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Earlier stories

Spotlight Report

  Joan Vennochi  

A churchwoman for all seasons


WHY STAY Catholic?

Sister Jeannette Normandin has good reason to abandon the Catholic Church. The church abandoned her. But, remarkably, the woman who was ousted last fall from the Jesuit Urban Center ministry for baptizing two baby boys still finds peace in prayer and inspiration in Catholicism.

''I've been a sister for 53 years. I love what it means. If this thing didn't knock it out of me, nothing will,'' says Normandin, who belongs to the Sisters of St. Anne.

Her continuing faith is inspirational - and to less forgiving souls, slightly unfathomable.

In its own way, this clash between powerful institution and strong-minded individual was inevitable. For years, Normandin pushed the envelope on what the Catholic Church allows women religious to do. She was a minister in spirit and action, even though the Catholic Church would never grant a woman that title. Last Oct. 22, she anointed a child with chrism oil and poured water on a second, violating a church tenet that allows only ordained deacons and priests - all of whom are male - to perform baptisms except in emergencies.

''Who do you think you are?'' asked the Rev. Thomas J. Carroll, director of the Urban Center.

''I think I am a woman of God,'' she replied.

Carroll fired her; the Archdiocese of Boston let the firing stand.

Since then, a lot has happened to Normandin and the Catholic Church.

In a flash she was forced to leave the place that was her home, life, and work for 11 years - the South End's Jesuit Urban Center, a church community based at the Church of Immaculate Conception and dominated by gay Catholic men. She now lives alone with her cat, Sophia, in a small, neat Fenway apartment. From there, she is rebuilding her life and career. The pain of that struggle is obvious in the tears that sometimes fill her eyes and the words that sometimes falter on her lips.

In January the Catholic Church underwent its own crisis. Now the church faces its own rebuilding mission in the wake of ongoing revelations about widespread clergy sexual abuse and the coverup by the hierarchy.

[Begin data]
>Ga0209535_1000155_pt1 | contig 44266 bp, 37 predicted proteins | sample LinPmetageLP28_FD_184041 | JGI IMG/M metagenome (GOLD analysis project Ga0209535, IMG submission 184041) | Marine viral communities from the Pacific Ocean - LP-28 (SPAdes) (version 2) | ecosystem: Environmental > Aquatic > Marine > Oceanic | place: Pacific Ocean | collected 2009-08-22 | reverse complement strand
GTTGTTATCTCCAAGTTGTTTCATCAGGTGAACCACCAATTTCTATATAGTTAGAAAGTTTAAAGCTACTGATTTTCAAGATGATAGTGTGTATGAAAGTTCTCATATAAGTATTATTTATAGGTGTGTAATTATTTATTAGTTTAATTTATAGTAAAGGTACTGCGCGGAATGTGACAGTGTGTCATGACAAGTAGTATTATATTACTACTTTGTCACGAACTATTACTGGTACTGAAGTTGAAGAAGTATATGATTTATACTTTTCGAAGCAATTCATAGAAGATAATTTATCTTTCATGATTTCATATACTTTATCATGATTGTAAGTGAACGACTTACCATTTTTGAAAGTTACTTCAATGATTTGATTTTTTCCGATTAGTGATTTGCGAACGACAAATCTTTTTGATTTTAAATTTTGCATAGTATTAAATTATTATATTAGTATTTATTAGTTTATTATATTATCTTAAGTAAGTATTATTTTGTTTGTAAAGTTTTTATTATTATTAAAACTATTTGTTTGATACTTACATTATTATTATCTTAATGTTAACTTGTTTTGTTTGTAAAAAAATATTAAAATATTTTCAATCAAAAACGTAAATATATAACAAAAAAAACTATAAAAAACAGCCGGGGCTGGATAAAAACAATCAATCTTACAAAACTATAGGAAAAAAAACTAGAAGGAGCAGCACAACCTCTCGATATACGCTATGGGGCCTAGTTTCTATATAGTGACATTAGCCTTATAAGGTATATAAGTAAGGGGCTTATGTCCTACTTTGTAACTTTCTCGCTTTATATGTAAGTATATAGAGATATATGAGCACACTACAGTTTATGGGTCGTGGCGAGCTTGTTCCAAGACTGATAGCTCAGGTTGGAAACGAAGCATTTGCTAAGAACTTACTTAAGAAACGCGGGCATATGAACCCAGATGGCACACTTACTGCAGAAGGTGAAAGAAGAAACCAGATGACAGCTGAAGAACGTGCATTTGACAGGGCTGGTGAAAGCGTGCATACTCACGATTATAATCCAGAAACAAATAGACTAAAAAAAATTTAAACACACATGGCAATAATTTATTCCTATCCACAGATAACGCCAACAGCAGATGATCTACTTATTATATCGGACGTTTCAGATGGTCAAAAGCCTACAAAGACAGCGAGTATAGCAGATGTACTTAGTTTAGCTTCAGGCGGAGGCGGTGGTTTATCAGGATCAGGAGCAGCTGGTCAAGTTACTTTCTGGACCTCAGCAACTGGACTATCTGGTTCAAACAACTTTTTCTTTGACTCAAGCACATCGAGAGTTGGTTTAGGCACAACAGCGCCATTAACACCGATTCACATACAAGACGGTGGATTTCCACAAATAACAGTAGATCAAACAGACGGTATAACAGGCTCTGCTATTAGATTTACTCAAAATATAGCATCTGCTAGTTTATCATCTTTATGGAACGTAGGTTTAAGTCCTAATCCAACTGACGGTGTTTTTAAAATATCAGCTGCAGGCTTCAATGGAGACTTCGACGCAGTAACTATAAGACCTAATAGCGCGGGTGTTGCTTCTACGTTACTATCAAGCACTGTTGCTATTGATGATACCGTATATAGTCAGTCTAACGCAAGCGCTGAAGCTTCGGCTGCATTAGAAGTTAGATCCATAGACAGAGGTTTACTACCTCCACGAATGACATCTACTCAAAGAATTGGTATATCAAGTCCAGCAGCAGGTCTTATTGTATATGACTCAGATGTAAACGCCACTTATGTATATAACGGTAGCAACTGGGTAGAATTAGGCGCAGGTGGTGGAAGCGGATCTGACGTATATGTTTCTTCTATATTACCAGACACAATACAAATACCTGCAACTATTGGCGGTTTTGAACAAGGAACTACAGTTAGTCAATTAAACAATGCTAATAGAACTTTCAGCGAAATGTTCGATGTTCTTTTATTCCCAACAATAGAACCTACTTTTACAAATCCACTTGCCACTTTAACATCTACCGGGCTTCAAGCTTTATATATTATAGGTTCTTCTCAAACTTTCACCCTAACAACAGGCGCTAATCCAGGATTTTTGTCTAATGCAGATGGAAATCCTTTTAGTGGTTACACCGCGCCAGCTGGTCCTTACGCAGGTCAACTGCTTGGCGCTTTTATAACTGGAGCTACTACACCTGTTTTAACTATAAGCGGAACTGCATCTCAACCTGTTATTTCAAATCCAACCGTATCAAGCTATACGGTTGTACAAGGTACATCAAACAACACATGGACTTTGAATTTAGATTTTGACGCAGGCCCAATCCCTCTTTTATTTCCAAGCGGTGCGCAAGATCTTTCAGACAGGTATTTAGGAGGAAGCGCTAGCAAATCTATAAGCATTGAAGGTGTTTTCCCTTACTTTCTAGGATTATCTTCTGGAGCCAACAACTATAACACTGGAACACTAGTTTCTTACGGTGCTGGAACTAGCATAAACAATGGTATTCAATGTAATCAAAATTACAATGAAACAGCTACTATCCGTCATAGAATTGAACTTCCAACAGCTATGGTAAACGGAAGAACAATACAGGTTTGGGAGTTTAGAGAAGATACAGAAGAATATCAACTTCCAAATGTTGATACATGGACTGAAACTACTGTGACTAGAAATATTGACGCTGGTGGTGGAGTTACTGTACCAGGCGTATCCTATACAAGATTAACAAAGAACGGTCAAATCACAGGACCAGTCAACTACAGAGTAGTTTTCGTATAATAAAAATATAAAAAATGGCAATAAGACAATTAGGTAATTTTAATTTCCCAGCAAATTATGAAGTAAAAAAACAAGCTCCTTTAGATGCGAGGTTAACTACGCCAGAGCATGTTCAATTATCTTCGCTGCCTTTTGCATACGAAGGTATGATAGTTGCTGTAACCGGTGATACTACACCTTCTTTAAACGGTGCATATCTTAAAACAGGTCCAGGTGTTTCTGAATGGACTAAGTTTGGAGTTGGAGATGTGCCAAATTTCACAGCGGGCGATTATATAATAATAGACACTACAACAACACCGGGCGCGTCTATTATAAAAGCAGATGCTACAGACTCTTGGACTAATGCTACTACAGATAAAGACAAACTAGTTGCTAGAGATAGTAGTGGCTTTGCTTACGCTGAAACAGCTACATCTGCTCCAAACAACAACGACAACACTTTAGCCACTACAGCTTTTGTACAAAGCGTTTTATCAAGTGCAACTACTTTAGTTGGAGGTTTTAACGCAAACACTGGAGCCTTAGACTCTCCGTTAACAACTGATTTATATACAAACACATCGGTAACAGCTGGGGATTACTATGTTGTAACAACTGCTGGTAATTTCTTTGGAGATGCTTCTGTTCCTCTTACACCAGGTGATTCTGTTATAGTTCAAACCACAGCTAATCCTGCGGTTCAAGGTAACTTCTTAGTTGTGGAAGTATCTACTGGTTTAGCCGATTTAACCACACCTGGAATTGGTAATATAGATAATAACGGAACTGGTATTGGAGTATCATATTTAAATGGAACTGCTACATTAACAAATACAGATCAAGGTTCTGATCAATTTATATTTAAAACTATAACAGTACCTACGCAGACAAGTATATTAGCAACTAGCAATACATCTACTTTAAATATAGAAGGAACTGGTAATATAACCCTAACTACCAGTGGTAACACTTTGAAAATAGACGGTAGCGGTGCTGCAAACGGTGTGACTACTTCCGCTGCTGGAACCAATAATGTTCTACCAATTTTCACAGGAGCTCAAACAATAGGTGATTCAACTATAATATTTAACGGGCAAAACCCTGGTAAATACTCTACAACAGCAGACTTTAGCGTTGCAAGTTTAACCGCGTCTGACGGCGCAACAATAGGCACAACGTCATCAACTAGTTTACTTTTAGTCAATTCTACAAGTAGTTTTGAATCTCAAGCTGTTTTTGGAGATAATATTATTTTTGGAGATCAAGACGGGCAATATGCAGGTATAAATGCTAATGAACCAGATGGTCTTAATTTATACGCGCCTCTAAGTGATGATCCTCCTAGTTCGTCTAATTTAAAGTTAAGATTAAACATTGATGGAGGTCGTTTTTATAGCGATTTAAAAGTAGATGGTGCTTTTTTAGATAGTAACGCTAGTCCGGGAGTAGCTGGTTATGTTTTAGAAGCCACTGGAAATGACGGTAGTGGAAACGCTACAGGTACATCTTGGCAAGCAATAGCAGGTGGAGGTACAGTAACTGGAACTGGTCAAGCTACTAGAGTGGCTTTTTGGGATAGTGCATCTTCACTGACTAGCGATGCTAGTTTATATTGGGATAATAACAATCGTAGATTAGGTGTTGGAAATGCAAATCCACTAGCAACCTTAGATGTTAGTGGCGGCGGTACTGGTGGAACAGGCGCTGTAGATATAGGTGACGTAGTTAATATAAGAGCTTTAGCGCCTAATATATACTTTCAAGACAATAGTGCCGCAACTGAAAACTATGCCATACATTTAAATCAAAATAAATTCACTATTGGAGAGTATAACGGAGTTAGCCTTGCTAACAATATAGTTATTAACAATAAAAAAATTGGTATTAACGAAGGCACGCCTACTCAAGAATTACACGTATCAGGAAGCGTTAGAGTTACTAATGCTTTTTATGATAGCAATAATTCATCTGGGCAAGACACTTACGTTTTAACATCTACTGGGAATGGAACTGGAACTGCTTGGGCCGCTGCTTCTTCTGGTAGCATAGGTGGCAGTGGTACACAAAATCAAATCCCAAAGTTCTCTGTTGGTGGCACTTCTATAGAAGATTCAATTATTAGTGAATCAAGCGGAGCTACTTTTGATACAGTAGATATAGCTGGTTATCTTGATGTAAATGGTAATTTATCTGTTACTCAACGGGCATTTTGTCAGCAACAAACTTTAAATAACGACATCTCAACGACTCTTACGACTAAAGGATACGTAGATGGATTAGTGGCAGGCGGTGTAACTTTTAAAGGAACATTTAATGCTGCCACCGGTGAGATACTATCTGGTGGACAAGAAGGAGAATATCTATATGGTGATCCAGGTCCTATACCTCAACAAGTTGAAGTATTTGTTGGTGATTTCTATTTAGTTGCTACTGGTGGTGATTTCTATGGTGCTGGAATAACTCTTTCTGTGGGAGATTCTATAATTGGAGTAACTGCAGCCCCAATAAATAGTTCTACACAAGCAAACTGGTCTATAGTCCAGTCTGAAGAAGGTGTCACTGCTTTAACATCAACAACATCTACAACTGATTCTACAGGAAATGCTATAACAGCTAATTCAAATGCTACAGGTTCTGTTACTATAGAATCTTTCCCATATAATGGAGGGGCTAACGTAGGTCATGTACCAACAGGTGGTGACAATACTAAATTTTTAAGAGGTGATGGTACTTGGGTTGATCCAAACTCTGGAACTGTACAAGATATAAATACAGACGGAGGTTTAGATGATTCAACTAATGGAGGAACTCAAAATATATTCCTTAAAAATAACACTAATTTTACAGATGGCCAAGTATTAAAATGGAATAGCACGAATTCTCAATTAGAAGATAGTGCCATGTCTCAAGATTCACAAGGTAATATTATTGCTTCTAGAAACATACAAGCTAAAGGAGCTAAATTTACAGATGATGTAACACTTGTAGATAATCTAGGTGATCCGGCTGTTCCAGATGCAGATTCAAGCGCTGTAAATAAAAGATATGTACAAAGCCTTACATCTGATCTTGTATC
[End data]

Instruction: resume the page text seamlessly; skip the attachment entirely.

For some Catholics, it is most difficult to reconcile the church's unbending doctrine on various matters with its tolerance for crimes committed by sexually abusive priests. Why, for example, is Normandin swiftly fired for pouring holy oil on a baby's head when priests who prey on children are protected?

Church leaders were finally forced by the media to confront the issue of sexually abusive priests. The immediate meaning and long-term impact of the recent gathering of US bishops in Dallas are still open to question. But there is no question church leaders show little inclination to confront other issues, such as the role of women or rules regarding celibacy for priests, contraception, or divorce. For now, the official message to Catholics who hold conflicting views seems very clear: You are free to leave and find another church more to your liking.

Normandin, along with Catholics who have come together in groups like Voice of the Faithful, believe that change must and will come.

In the meantime, Normandin consider herself Catholic - and says she always will - even though her personal views often conflict with official church doctrine. For those who wonder how that is possible, Normandin describes a church of the people that co-exists within the church of the hierarchy.

The church of the people has one goal: to live the life Jesus Christ would live. The church of the people does not waste its time on silly rules about who can touch oil and when.

The church of the hierarchy ''is beginning to lose sight of who Jesus is and how do we live like Jesus taught us to live,'' says Normandin.

On Sunday morning she joined other advocates who marched from the Boston Common to the Cathedral of the Holy Cross to stand in solidarity with victims of sexual abuse by clergy.

Later that afternoon, her advice for Cardinal Bernard Law is typically blunt: ''Stop coddling priests who abused children.''

Around her, all is quiet, serene, and unmistak ably spiritual. You can force the woman out of the church. But you can't force the church out of the woman.

Joan Vennochi's e-mail address is

This story ran on page A15 of the Boston Globe on 6/25/2002.
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